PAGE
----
The question of whether a word is an adjective or not is not always clear-cut. There are several tests which can be applied: if all of them pass, the word is clearly an adjective, while if all of them fail, the word is clearly not an adjective. But there are cases where only some pass, and then there is a judgment whether to count the word as an adjective or not. An example of a word which passes only some tests is "former" - it can precede a noun ('a former minister'), but it cannot be used predicatively ('he is former') or quantified ('a very former minister').
Certainly, qualification with "so" or "very" is one of the common tests, and if you can use them, then the word is probably an adjective (or an adverb, not relevant here).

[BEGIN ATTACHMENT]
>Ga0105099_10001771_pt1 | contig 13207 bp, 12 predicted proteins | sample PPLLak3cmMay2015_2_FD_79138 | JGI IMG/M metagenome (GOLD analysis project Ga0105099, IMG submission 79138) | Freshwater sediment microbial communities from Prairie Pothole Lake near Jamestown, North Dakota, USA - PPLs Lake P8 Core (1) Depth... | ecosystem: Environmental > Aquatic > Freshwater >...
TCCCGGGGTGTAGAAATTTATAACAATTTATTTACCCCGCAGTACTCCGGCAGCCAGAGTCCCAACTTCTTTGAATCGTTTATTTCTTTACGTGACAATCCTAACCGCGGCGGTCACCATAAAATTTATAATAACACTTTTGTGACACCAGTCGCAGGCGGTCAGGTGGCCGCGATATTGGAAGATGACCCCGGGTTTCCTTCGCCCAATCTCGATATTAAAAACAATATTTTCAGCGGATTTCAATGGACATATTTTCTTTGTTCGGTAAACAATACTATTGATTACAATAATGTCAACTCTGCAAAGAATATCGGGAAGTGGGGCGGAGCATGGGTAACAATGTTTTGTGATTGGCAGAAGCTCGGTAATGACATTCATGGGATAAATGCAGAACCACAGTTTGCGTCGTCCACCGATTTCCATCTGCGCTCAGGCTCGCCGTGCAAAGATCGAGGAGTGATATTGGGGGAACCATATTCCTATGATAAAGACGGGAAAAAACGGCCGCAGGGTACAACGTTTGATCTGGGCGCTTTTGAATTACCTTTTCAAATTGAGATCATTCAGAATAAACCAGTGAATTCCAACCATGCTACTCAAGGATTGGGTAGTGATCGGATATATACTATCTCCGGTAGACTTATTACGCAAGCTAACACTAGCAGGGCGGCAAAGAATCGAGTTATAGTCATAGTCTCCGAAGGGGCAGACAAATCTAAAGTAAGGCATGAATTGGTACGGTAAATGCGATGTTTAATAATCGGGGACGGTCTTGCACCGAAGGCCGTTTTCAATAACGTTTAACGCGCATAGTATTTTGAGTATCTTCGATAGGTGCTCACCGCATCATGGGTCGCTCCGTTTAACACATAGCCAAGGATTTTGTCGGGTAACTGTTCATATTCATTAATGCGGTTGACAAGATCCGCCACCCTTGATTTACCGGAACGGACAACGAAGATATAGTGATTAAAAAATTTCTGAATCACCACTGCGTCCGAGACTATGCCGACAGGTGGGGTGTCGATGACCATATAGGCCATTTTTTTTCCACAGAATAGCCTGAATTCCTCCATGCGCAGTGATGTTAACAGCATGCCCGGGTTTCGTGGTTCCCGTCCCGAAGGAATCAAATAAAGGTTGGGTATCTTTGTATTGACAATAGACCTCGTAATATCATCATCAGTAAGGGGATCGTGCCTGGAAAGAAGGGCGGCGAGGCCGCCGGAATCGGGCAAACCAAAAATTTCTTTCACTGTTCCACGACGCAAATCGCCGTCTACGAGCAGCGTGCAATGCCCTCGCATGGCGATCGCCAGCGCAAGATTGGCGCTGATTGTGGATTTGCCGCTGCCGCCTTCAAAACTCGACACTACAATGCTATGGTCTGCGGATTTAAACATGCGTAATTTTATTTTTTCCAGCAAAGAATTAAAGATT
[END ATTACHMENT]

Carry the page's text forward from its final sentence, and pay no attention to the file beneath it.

I was delighted is usually adjectival (as you say, the possibility of I was so delighted implies that). If there is an explicit agent, it can be verbal (I was delighted by each successive vista that opened out as I walked through the park), but I'm not sure that it could be when there is no agent.